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The State

Hollywood, Radio Finally Part Waves

August 11, 2005|Bob Pool | Times Staff Writer

If everything goes as expected, nobody will really notice.

But with the planned flip of a switch at 11:05 p.m. Friday, another piece of Hollywood's golden age will disappear forever.

Microphones at the last radio station in Hollywood will go dead as announcers and newscasters complete their final on-air shift at the historic Columbia Square broadcast center.

The relocation of Los Angeles' first radio station, KNX-AM (1070), to new studios in Wilshire Boulevard's Miracle Mile area will end an 85-year tradition of radio broadcasting in the place that bills itself as the world's center of entertainment.

Over the years, Hollywood has been home to 68 radio stations and nine television stations. In the last few years, five television stations have left.

And when Columbia Square is shut down next year, two more -- KCBS-TV Channel 2 and KCAL-TV Channel 9 -- will move to new headquarters being built in Studio City. That will leave just two television stations, KTLA-TV Channel 5 and KCET-TV Channel 28, in Tinseltown.

After KCBS and KCAL depart, the Streamline Moderne building at 6121 Sunset Blvd. is expected to be demolished to make way for new development.

"I never thought I'd see the day when there are no radio broadcasts out of Hollywood," said KNX assistant news director Ronnie Bradford, who joined the station in 1968. "This is a company town -- movies, television and radio."

The exodus ironically comes as Hollywood is in the midst of a major upswing. After years of decline, crime is down and a host of new trendy bars, restaurants, hotels and theaters has drawn young people back.

But many believe that the loss of radio has less to do with neighborhood revitalization than corporate economics.

The dozens of radio and TV stations, once independently owned, are now part of big corporate chains. These companies, like Infinity and Clear Channel, save money by consolidating engineering and administrative jobs under one roof. The radio and TV buildings in Hollywood are old, making it hard to conform with the latest technology.

Infinity owns seven radio stations, including KROQ-FM (106.7) and KRTH-FM (101), while Clear Channel owns 10, such as KIIS-FM (102.7) and KFI-AM (640).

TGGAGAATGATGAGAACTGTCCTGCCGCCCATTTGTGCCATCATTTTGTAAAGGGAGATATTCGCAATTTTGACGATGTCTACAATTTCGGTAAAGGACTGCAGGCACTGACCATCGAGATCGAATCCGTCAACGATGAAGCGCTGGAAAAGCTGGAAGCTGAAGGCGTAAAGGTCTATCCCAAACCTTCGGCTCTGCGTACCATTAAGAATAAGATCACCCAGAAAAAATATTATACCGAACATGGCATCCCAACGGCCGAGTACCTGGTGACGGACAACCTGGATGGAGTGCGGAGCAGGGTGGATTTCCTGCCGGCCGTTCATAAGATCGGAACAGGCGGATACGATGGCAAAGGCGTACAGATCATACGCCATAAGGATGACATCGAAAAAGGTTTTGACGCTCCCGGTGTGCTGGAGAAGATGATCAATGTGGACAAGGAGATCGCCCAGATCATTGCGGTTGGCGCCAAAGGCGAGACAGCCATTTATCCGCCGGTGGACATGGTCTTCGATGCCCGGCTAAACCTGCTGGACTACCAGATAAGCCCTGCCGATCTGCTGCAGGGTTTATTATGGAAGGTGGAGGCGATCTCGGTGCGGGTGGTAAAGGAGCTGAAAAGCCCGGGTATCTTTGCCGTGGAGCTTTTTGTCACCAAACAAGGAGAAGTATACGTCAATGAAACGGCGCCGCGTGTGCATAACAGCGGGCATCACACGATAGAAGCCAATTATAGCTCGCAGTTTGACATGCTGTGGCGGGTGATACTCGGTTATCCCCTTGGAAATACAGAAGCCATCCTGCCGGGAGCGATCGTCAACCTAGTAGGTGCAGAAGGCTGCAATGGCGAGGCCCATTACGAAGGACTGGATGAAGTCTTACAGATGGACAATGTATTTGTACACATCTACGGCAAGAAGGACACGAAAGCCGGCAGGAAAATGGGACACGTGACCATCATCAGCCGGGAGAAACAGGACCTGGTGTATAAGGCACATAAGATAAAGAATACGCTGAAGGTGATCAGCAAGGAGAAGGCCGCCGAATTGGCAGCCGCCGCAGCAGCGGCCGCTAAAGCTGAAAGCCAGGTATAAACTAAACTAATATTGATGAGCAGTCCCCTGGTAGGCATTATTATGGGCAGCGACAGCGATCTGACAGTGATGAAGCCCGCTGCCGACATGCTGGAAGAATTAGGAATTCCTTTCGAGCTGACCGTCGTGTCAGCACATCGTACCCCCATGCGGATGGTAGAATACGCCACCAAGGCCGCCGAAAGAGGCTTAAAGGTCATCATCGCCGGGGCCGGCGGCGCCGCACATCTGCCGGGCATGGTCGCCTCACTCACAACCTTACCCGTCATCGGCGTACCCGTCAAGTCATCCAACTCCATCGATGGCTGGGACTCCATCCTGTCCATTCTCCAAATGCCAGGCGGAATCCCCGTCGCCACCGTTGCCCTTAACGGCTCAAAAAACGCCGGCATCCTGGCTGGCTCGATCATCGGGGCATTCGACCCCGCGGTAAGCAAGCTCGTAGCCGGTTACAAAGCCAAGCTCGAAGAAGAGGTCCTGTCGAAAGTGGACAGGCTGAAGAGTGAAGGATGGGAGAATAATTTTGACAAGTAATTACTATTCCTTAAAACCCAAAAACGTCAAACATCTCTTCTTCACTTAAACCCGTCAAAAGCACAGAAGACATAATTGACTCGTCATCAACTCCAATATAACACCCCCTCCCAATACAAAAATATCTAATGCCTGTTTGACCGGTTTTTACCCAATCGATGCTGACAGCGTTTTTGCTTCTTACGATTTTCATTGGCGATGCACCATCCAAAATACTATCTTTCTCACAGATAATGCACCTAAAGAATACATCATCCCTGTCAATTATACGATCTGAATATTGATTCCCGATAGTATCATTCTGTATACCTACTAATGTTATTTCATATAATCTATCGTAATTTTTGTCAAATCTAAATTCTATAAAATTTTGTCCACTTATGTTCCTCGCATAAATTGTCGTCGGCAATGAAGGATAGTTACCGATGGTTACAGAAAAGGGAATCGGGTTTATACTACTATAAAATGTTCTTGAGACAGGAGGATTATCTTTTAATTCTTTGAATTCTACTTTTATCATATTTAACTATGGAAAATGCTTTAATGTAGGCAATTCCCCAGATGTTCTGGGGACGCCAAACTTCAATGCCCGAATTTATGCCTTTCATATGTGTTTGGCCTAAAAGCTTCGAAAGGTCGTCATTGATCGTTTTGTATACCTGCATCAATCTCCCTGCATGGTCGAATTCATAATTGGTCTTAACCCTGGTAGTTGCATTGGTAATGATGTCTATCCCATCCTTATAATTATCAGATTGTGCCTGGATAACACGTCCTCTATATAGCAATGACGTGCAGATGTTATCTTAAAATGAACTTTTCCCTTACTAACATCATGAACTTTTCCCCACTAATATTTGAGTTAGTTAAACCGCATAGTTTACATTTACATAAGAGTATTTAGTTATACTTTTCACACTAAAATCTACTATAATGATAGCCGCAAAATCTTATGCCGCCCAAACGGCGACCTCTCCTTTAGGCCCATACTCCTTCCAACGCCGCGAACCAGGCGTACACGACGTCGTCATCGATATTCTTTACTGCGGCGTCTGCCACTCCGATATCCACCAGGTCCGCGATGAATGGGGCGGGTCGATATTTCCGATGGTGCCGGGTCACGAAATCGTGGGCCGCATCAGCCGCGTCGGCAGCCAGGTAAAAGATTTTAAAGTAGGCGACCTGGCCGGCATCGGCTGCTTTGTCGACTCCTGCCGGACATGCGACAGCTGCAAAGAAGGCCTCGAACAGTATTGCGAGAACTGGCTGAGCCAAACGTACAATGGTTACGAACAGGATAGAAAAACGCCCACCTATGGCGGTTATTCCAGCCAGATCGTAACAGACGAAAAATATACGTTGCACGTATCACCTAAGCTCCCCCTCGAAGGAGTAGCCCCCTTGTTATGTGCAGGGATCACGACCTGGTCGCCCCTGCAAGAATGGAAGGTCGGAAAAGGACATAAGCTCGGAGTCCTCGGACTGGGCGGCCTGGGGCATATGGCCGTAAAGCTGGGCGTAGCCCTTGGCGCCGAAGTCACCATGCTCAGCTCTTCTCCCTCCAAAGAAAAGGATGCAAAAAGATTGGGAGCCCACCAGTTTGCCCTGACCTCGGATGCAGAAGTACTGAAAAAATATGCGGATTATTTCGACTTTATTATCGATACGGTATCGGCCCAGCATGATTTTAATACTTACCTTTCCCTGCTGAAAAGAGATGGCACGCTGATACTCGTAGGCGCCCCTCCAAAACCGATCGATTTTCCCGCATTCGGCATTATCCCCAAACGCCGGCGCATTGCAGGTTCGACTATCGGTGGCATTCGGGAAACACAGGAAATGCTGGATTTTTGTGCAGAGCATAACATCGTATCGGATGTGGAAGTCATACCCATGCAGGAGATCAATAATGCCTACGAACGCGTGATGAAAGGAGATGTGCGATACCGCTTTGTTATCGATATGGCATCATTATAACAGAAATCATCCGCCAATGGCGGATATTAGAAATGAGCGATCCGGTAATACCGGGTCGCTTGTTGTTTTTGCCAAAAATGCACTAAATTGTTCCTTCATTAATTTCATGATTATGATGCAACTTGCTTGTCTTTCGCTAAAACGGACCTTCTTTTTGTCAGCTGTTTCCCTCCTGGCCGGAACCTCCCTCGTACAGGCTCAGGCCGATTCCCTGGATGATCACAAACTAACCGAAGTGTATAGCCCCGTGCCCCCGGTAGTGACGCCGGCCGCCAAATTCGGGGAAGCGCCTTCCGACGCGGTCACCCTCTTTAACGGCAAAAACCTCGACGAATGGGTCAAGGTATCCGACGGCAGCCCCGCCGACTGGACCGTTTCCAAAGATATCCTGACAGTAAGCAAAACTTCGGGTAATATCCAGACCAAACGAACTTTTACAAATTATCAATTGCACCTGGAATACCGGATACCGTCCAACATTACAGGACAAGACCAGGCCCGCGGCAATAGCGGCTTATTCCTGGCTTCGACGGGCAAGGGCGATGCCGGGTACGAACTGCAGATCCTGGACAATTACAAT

For some, Friday will mark a dark day in Hollywood -- and a reminder of how much the radio business has changed.

"There was a time when big stars were available to come on radio shows. They'd be passing by a studio and would just stop and come inside," said Johnny Grant, who had a 1951-59 afternoon show on Sunset Boulevard's KMPC-AM (710).

"Someone would call back, 'Bing Crosby's out here -- what should I do with him?' And I'd say, 'Bring him on back,' and I'd put him on the air."

*

With its porthole-windowed studio doors and chrome-accented, round-cornered interior walls, Columbia Square was considered America's most spacious and technologically advanced broadcast facility when CBS built it in 1938. Legendary CBS President William S. Paley personally oversaw its design and officiated at its dedication.

It boasted eight large broadcasting studios, including one theater-like room that could seat an audience of 1,050.

"Radio was so important to everybody back then; there was no TV. Columbia Square was the epitome of radio. Everything was modern. It was beautiful," remembered Sherman Oaks resident Art Gilmore, who was working as a KNX announcer the day Columbia Square opened.

During the 1940s and '50s hundreds would line up in the building's U-shaped forecourt to get in to see live productions of radio shows featuring Jack Benny, Art Linkletter, Burns and Allen, Edgar Bergen, Orson Welles, Jackie Gleason, Steve Allen, Eddie Cantor, Rosemary Clooney and Ed Wynn.

Celebrities rubbed elbows with fans at Brittingham's Restaurant, on the east side of the forecourt. Passersby could watch broadcast engineers sending out the CBS West Coast feed from a large, almost theatrical-looking master control room visible through a wide front window. Forty-five-minute tours of the studios were offered daily for 40 cents.

"It was a little awesome just walking into Columbia Square," said Mel Baldwin, who worked as a KNX announcer, overnight "Music 'Til Dawn" disc jockey and program host between 1951 and 1991. He is now retired and living in Port Orange, Fla.

In the 1950s, radio dramas were still being produced in front of live audiences, Baldwin said.

"We had ushers that worked full time to make sure we had crowds for the shows. Studio B seated about 400 people. If it wasn't filled, they'd be out on Vine Street handing out comp tickets."

Former broadcast executive Don Barrett, who in the early 1970s ran KIQQ-FM in Hollywood and now operates the LARadio.com website, credits a childhood visit to Columbia Square with launching his career.

He was about 9 when his Cub Scout pack went there to watch a western-themed radio show being produced. Remembering the hoofbeats from previous broadcasts, Barrett figured he would be going to a ranch where real horses were galloping about.

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